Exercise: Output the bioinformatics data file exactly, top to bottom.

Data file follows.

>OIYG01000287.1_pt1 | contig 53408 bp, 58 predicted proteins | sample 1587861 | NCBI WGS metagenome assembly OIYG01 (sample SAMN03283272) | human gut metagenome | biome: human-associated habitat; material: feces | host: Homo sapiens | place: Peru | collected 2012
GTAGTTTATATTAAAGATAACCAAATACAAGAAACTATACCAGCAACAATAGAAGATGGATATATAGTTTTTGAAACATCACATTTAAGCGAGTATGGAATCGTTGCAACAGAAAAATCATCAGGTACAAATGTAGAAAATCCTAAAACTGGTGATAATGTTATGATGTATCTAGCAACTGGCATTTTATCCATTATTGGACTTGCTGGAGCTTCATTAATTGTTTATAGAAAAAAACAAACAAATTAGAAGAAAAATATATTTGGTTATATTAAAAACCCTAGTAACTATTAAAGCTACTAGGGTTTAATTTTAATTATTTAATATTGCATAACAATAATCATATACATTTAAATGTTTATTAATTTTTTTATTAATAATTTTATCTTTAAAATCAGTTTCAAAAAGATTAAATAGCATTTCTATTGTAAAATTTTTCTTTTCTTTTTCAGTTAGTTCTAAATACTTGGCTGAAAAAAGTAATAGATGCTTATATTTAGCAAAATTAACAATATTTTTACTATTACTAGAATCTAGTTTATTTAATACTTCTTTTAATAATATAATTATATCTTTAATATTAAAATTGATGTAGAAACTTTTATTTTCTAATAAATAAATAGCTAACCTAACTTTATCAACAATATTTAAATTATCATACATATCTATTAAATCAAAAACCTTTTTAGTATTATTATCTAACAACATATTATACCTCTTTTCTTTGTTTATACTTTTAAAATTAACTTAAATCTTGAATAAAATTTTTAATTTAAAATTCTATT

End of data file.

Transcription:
>OIYG01000287.1_pt1 | contig 53408 bp, 58 predicted proteins | sample 1587861 | NCBI WGS metagenome assembly OIYG01 (sample SAMN03283272) | human gut metagenome | biome: human-associated habitat; material: feces | host: Homo sapiens | place: Peru | collected 2012
GTAGTTTATATTAAAGATAACCAAATACAAGAAACTATACCAGCAACAATAGAAGATGGATATATAGTTTTTGAAACATCACATTTAAGCGAGTATGGAATCGTTGCAACAGAAAAATCATCAGGTACAAATGTAGAAAATCCTAAAACTGGTGATAATGTTATGATGTATCTAGCAACTGGCATTTTATCCATTATTGGACTTGCTGGAGCTTCATTAATTGTTTATAGAAAAAAACAAACAAATTAGAAGAAAAATATATTTGGTTATATTAAAAACCCTAGTAACTATTAAAGCTACTAGGGTTTAATTTTAATTATTTAATATTGCATAACAATAATCATATACATTTAAATGTTTATTAATTTTTTTATTAATAATTTTATCTTTAAAATCAGTTTCAAAAAGATTAAATAGCATTTCTATTGTAAAATTTTTCTTTTCTTTTTCAGTTAGTTCTAAATACTTGGCTGAAAAAAGTAATAGATGCTTATATTTAGCAAAATTAACAATATTTTTACTATTACTAGAATCTAGTTTATTTAATACTTCTTTTAATAATATAATTATATCTTTAATATTAAAATTGATGTAGAAACTTTTATTTTCTAATAAATAAATAGCTAACCTAACTTTATCAACAATATTTAAATTATCATACATATCTATTAAATCAAAAACCTTTTTAGTATTATTATCTAACAACATATTATACCTCTTTTCTTTGTTTATACTTTTAAAATTAACTTAAATCTTGAATAAAATTTTTAATTTAAAATTCTATT